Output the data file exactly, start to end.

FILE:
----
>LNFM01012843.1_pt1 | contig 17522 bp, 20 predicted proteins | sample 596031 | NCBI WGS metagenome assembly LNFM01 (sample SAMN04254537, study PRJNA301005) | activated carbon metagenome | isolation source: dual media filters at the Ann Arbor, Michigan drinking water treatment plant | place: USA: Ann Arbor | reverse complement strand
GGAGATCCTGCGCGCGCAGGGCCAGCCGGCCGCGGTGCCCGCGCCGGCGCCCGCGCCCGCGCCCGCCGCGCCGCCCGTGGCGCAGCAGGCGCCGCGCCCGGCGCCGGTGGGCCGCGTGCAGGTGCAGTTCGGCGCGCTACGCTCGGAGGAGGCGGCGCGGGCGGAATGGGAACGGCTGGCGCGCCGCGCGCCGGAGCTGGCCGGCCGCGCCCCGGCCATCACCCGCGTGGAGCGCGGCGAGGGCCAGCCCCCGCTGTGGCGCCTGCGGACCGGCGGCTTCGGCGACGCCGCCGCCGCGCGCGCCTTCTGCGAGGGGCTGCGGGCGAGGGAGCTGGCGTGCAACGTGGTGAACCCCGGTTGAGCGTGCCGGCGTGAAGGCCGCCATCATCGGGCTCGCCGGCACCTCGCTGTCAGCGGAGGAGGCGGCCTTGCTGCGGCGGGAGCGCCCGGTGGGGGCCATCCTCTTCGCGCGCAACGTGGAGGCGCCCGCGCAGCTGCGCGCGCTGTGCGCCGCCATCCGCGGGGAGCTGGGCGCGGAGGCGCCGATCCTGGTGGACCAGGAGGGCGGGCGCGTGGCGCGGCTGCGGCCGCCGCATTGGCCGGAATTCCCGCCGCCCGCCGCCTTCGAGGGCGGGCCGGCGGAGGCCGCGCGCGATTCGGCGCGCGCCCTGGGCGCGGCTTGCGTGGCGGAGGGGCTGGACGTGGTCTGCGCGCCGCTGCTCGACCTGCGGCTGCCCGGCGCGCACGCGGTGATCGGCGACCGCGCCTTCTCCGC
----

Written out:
>LNFM01012843.1_pt1 | contig 17522 bp, 20 predicted proteins | sample 596031 | NCBI WGS metagenome assembly LNFM01 (sample SAMN04254537, study PRJNA301005) | activated carbon metagenome | isolation source: dual media filters at the Ann Arbor, Michigan drinking water treatment plant | place: USA: Ann Arbor | reverse complement strand
GGAGATCCTGCGCGCGCAGGGCCAGCCGGCCGCGGTGCCCGCGCCGGCGCCCGCGCCCGCGCCCGCCGCGCCGCCCGTGGCGCAGCAGGCGCCGCGCCCGGCGCCGGTGGGCCGCGTGCAGGTGCAGTTCGGCGCGCTACGCTCGGAGGAGGCGGCGCGGGCGGAATGGGAACGGCTGGCGCGCCGCGCGCCGGAGCTGGCCGGCCGCGCCCCGGCCATCACCCGCGTGGAGCGCGGCGAGGGCCAGCCCCCGCTGTGGCGCCTGCGGACCGGCGGCTTCGGCGACGCCGCCGCCGCGCGCGCCTTCTGCGAGGGGCTGCGGGCGAGGGAGCTGGCGTGCAACGTGGTGAACCCCGGTTGAGCGTGCCGGCGTGAAGGCCGCCATCATCGGGCTCGCCGGCACCTCGCTGTCAGCGGAGGAGGCGGCCTTGCTGCGGCGGGAGCGCCCGGTGGGGGCCATCCTCTTCGCGCGCAACGTGGAGGCGCCCGCGCAGCTGCGCGCGCTGTGCGCCGCCATCCGCGGGGAGCTGGGCGCGGAGGCGCCGATCCTGGTGGACCAGGAGGGCGGGCGCGTGGCGCGGCTGCGGCCGCCGCATTGGCCGGAATTCCCGCCGCCCGCCGCCTTCGAGGGCGGGCCGGCGGAGGCCGCGCGCGATTCGGCGCGCGCCCTGGGCGCGGCTTGCGTGGCGGAGGGGCTGGACGTGGTCTGCGCGCCGCTGCTCGACCTGCGGCTGCCCGGCGCGCACGCGGTGATCGGCGACCGCGCCTTCTCCGC